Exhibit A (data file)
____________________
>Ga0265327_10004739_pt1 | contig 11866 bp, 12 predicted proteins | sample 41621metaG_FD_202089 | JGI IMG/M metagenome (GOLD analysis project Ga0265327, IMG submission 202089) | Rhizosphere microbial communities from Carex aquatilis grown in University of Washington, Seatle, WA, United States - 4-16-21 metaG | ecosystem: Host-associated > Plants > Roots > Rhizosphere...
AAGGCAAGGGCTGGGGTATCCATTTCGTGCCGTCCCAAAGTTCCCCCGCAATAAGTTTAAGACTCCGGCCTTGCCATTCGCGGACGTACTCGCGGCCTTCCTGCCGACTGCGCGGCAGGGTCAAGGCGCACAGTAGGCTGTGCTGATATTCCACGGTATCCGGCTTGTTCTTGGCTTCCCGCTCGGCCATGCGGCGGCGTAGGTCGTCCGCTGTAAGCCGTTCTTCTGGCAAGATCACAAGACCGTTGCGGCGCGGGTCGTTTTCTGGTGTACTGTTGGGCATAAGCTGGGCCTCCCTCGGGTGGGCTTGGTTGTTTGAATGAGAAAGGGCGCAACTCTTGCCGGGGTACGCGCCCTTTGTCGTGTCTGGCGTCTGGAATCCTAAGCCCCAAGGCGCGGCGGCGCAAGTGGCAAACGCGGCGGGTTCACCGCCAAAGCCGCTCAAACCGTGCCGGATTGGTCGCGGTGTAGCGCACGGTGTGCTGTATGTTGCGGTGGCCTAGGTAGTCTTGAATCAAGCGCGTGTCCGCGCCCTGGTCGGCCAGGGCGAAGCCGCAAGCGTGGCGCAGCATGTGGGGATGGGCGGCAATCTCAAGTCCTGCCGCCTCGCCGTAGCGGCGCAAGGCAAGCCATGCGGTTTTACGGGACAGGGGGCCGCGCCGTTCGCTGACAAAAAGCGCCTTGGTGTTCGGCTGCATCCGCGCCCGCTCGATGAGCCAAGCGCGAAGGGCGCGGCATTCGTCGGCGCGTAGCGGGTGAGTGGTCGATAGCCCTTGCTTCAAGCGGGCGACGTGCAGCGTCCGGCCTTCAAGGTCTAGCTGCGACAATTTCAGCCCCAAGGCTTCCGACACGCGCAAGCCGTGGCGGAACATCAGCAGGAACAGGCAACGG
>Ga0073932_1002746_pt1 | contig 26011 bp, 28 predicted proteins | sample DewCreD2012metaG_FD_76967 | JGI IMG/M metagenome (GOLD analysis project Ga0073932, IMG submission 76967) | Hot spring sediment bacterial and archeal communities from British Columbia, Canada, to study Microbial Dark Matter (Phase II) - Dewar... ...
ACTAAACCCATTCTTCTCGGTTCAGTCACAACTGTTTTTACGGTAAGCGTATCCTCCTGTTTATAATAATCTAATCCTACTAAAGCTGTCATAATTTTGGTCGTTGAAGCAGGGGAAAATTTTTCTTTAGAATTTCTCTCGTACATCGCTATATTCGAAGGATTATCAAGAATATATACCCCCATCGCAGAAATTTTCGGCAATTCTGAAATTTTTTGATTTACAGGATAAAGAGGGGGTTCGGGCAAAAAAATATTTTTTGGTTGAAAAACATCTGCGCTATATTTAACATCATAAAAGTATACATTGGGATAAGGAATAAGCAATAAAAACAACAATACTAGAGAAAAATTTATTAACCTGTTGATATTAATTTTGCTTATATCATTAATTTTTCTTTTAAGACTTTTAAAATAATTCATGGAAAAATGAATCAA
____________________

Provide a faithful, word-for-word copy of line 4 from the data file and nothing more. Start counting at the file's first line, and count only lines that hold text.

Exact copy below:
ACTAAACCCATTCTTCTCGGTTCAGTCACAACTGTTTTTACGGTAAGCGTATCCTCCTGTTTATAATAATCTAATCCTACTAAAGCTGTCATAATTTTGGTCGTTGAAGCAGGGGAAAATTTTTCTTTAGAATTTCTCTCGTACATCGCTATATTCGAAGGATTATCAAGAATATATACCCCCATCGCAGAAATTTTCGGCAATTCTGAAATTTTTTGATTTACAGGATAAAGAGGGGGTTCGGGCAAAAAAATATTTTTTGGTTGAAAAACATCTGCGCTATATTTAACATCATAAAAGTATACATTGGGATAAGGAATAAGCAATAAAAACAACAATACTAGAGAAAAATTTATTAACCTGTTGATATTAATTTTGCTTATATCATTAATTTTTCTTTTAAGACTTTTAAAATAATTCATGGAAAAATGAATCAA